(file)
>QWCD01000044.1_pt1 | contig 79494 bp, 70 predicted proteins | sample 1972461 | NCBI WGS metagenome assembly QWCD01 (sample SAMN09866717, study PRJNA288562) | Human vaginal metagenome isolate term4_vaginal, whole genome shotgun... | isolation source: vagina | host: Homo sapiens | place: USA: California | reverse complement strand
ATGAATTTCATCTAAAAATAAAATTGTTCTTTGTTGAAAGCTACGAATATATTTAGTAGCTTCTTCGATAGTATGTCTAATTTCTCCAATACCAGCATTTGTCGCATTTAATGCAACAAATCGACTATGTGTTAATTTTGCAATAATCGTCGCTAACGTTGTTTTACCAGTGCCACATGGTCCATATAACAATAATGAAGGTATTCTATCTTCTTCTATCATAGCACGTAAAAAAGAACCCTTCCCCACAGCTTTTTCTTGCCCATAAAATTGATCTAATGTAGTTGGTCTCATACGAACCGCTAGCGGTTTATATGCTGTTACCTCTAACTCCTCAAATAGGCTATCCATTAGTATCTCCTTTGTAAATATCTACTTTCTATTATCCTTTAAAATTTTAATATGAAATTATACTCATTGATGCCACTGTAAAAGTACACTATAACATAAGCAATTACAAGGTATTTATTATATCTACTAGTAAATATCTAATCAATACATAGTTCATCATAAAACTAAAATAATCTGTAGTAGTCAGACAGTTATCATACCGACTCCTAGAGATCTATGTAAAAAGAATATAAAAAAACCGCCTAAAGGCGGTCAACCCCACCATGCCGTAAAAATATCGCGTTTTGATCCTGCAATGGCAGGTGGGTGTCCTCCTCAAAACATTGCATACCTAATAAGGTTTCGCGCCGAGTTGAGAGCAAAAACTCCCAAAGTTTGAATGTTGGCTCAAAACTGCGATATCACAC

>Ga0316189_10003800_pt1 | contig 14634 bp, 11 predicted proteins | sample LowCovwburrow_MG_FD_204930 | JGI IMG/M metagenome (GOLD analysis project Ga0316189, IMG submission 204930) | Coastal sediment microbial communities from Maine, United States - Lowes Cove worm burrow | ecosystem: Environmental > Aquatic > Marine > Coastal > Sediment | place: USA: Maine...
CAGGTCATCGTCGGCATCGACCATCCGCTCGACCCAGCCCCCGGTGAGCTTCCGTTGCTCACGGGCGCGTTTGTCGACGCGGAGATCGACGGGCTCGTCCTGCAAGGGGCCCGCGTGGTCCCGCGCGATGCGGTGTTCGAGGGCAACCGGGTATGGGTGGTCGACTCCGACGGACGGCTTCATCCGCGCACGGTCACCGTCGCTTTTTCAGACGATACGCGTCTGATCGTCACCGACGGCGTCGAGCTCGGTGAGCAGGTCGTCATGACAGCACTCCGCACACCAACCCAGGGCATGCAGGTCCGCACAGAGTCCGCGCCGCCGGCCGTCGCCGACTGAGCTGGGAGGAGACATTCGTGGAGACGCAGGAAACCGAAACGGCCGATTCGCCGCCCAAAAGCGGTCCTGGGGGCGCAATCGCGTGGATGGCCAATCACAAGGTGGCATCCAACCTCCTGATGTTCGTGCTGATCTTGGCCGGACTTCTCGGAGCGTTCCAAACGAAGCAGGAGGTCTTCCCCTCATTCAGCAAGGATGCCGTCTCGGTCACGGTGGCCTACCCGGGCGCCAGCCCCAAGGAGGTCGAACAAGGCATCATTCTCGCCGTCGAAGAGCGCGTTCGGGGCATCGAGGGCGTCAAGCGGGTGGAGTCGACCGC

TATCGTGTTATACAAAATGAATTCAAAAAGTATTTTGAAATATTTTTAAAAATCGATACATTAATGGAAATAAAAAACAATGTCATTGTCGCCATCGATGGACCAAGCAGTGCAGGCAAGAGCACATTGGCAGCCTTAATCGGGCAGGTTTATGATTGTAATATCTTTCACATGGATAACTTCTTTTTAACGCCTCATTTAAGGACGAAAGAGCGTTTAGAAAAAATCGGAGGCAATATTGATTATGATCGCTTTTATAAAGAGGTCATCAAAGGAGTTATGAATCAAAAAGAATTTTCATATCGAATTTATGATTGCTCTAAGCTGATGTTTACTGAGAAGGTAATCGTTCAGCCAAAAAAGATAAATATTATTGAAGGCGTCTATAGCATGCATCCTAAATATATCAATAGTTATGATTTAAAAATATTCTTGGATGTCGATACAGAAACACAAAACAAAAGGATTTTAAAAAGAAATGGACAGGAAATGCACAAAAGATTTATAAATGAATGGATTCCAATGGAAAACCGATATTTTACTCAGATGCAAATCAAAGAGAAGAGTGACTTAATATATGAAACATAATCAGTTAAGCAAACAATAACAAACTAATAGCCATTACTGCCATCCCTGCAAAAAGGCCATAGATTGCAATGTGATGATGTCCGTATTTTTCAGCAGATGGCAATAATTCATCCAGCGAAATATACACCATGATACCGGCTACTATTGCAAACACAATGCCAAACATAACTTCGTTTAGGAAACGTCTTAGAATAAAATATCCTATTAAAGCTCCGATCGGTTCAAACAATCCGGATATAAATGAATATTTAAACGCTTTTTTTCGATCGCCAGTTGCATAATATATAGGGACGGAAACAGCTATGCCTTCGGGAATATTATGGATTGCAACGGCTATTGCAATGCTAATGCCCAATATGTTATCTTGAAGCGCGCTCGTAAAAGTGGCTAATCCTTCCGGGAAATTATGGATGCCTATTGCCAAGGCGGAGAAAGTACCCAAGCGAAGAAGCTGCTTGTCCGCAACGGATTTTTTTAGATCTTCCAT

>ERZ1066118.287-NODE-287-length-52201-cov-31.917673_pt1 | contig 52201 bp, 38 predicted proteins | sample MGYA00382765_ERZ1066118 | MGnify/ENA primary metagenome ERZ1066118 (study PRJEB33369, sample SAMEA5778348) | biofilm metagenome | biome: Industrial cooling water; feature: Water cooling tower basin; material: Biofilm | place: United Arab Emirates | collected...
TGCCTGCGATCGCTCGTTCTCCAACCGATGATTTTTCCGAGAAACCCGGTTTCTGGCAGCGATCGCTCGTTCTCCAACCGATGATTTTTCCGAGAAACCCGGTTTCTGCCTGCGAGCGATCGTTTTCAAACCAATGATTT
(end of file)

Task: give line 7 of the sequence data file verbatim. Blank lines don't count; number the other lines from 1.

TGCCTGCGATCGCTCGTTCTCCAACCGATGATTTTTCCGAGAAACCCGGTTTCTGGCAGCGATCGCTCGTTCTCCAACCGATGATTTTTCCGAGAAACCCGGTTTCTGCCTGCGAGCGATCGTTTTCAAACCAATGATTT